Andruw Jones finalizes one-year deal with Japanese team

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From the Associated Press, via NBCSports.com, comes word that free agent outfielder Andruw Jones has finalized a one-year, $3.5 million contract with the Rakuten Eagles of Japan’s Pacific League. The deal was agreed to over a week ago but is just now being officially announced by the Japanese team.

Jones batted .197/.294/.408 with 14 home runs and 34 RBI in 94 games this past season for the Yankees. He probably could have found at least one major league team willing to offer him a one-year pact, but he has better earning power over in Japan at this point.

It’s not clear whether the 35-year-old plans to return to Major League Baseball after his stint overseas.

Jones, the winner of 10 straight Gold Gloves from 1998-2007 and a five-time National League All-Star, owns a .254/.337/.486 career batting line.

The Dodgers do not have a general manager, but they have an assistant general manager

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LAS VEGAS — Farhan Zaidi left his job as the general manager of the Los Angeles Dodgers to become the president of baseball operations for the San Francisco Giants. While Dodgers president Andrew Friedman remains at the top of the baseball operations department, Zaidi’s departure has left the Dodgers without a general manager. It happens. It also happens that the Dodgers do not plan to replace Zaidi with a new general manager any time soon. They just said so last week.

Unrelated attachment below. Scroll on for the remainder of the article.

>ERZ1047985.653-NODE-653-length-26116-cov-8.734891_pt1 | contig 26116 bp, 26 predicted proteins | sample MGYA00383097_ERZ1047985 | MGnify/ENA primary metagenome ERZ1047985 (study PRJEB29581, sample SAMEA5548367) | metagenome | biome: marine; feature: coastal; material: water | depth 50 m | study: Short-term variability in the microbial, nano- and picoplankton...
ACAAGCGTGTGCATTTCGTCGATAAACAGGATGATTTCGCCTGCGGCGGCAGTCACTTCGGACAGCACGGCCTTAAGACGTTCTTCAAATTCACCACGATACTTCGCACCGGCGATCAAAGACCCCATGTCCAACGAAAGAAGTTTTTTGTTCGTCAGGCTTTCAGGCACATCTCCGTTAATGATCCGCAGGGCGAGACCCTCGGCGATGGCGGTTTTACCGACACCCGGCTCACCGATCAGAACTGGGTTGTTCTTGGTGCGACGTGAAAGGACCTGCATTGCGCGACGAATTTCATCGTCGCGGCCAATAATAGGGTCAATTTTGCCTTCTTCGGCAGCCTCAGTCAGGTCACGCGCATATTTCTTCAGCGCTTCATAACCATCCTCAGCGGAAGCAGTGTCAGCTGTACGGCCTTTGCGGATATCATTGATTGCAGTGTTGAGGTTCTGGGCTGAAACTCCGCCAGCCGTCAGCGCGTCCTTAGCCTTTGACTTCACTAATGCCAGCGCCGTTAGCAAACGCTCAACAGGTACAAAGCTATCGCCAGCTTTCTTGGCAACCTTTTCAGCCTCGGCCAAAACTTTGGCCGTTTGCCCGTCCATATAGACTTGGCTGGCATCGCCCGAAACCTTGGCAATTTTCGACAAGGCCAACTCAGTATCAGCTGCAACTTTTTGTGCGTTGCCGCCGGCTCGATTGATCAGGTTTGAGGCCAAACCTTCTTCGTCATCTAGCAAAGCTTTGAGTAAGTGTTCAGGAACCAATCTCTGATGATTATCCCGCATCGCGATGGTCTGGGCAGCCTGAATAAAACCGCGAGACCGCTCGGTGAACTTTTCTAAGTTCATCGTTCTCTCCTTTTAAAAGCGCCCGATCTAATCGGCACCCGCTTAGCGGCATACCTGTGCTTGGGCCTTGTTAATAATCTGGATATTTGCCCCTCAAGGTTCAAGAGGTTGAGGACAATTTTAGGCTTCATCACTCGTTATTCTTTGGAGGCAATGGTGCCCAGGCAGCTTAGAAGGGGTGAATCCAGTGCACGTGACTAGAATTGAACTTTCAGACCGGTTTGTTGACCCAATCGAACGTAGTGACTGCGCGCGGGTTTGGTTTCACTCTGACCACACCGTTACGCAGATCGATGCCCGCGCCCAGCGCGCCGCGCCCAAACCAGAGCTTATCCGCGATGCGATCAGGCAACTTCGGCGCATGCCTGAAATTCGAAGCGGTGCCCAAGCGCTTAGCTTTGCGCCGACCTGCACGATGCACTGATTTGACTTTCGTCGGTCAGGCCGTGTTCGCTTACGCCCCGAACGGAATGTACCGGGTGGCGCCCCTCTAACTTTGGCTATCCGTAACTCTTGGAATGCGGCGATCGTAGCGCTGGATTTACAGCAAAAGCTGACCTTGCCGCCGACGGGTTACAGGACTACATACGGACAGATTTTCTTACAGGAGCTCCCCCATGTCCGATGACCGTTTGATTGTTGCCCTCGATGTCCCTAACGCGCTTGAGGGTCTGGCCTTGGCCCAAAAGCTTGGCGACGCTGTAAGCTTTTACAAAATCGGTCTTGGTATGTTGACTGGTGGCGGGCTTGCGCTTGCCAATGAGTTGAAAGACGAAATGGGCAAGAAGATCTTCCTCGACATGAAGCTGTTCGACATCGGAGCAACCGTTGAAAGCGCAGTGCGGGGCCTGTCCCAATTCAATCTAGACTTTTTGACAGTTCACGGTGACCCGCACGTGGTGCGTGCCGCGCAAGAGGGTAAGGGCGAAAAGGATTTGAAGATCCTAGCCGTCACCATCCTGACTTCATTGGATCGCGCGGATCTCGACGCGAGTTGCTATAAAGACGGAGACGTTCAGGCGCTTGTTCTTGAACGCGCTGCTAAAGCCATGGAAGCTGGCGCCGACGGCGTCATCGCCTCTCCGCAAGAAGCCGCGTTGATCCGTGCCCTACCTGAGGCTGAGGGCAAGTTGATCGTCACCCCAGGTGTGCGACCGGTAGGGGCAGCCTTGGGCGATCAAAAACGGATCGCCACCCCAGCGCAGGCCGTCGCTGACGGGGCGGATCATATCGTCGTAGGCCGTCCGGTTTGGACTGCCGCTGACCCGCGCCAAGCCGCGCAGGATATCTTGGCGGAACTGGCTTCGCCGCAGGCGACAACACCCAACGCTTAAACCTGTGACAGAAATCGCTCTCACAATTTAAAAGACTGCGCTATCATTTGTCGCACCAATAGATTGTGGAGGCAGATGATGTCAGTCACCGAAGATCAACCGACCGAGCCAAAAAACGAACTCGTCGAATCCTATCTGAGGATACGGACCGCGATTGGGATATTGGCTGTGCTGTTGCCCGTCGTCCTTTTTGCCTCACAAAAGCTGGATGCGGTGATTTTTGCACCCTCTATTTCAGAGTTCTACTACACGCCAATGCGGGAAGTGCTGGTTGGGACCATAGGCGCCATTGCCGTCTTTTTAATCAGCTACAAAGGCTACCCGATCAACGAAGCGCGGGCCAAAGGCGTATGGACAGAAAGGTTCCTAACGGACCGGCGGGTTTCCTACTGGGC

They do, however, have an assistant general manager now. It’s Jeff Kingston, late of the Seattle Mariners, where he served as Jerry Dipoto’s assistant. Now he is an assistant with no one, nominally, to assist. Seems like some sort of dividing by zero error, philosophically speaking, but we’ll just assume it’ll sort itself out.

Two less cosmic takeaways from this: 1. Kingston is an analytics guy who has typically advised the wheeler-dealer — Dipoto — so it’s fairly safe to assume he’ll do that in Los Angeles too; and 2. that a team is happy to proceed without a general manager should tell you where general managers, well, in general, stand in this age of title inflation in baseball front offices.

I imagine that, after some time in the organization, Kingston will be named the actual general manager with no real change in his duties, further underscoring that, in this day and age, the title of GM is like the value of a Zimbabwean dollar.